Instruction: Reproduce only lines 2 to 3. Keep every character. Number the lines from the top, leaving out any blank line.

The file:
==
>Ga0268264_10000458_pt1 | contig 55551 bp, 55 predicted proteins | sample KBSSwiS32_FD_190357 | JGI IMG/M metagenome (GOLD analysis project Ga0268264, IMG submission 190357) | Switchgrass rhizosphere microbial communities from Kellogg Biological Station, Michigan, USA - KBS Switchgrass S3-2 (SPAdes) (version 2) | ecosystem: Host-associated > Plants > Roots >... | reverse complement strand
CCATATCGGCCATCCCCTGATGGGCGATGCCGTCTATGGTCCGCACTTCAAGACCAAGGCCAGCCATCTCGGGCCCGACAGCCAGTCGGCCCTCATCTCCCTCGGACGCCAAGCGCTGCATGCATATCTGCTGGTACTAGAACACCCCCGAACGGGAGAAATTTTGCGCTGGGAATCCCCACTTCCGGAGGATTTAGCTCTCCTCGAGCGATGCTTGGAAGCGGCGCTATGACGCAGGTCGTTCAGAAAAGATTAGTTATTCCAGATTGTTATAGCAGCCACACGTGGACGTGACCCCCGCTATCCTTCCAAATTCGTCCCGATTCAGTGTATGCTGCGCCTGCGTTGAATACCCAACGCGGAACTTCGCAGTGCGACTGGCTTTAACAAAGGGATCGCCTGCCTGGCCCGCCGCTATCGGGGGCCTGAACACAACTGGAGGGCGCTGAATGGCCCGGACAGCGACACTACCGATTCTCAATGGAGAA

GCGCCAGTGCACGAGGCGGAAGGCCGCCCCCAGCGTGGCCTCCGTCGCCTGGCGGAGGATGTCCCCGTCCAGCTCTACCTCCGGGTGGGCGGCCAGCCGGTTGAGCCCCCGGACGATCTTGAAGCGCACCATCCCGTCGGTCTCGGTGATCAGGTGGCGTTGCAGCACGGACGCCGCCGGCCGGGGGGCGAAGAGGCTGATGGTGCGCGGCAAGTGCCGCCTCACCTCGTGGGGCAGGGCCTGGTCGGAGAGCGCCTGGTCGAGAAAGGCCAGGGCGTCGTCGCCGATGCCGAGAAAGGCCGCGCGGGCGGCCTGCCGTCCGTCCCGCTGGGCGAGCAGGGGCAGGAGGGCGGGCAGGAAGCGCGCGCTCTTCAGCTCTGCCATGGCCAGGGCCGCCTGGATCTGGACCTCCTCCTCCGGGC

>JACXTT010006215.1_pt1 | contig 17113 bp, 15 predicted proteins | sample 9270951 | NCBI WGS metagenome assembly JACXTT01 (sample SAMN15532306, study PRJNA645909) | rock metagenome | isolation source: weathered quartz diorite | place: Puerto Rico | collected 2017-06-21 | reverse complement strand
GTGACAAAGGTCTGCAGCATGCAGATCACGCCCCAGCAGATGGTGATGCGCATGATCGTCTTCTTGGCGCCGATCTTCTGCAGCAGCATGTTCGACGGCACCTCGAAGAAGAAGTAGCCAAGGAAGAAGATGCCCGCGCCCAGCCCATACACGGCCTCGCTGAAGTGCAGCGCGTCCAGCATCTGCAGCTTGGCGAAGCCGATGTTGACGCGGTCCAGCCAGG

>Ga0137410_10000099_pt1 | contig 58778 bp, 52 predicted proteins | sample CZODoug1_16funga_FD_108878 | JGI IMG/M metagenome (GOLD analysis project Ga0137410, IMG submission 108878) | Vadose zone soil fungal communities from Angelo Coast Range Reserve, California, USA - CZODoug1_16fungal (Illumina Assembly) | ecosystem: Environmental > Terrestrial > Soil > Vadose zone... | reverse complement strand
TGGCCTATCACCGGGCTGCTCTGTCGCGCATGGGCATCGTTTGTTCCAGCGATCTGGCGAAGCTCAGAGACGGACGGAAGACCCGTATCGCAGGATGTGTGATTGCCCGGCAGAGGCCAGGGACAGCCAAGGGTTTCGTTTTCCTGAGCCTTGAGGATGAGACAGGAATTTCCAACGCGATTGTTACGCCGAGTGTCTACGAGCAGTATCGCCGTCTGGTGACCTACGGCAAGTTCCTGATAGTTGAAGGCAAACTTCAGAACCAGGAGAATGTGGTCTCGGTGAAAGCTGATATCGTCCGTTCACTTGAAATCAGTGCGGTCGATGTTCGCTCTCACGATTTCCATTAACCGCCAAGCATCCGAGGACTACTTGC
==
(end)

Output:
CCATATCGGCCATCCCCTGATGGGCGATGCCGTCTATGGTCCGCACTTCAAGACCAAGGCCAGCCATCTCGGGCCCGACAGCCAGTCGGCCCTCATCTCCCTCGGACGCCAAGCGCTGCATGCATATCTGCTGGTACTAGAACACCCCCGAACGGGAGAAATTTTGCGCTGGGAATCCCCACTTCCGGAGGATTTAGCTCTCCTCGAGCGATGCTTGGAAGCGGCGCTATGACGCAGGTCGTTCAGAAAAGATTAGTTATTCCAGATTGTTATAGCAGCCACACGTGGACGTGACCCCCGCTATCCTTCCAAATTCGTCCCGATTCAGTGTATGCTGCGCCTGCGTTGAATACCCAACGCGGAACTTCGCAGTGCGACTGGCTTTAACAAAGGGATCGCCTGCCTGGCCCGCCGCTATCGGGGGCCTGAACACAACTGGAGGGCGCTGAATGGCCCGGACAGCGACACTACCGATTCTCAATGGAGAA

GCGCCAGTGCACGAGGCGGAAGGCCGCCCCCAGCGTGGCCTCCGTCGCCTGGCGGAGGATGTCCCCGTCCAGCTCTACCTCCGGGTGGGCGGCCAGCCGGTTGAGCCCCCGGACGATCTTGAAGCGCACCATCCCGTCGGTCTCGGTGATCAGGTGGCGTTGCAGCACGGACGCCGCCGGCCGGGGGGCGAAGAGGCTGATGGTGCGCGGCAAGTGCCGCCTCACCTCGTGGGGCAGGGCCTGGTCGGAGAGCGCCTGGTCGAGAAAGGCCAGGGCGTCGTCGCCGATGCCGAGAAAGGCCGCGCGGGCGGCCTGCCGTCCGTCCCGCTGGGCGAGCAGGGGCAGGAGGGCGGGCAGGAAGCGCGCGCTCTTCAGCTCTGCCATGGCCAGGGCCGCCTGGATCTGGACCTCCTCCTCCGGGC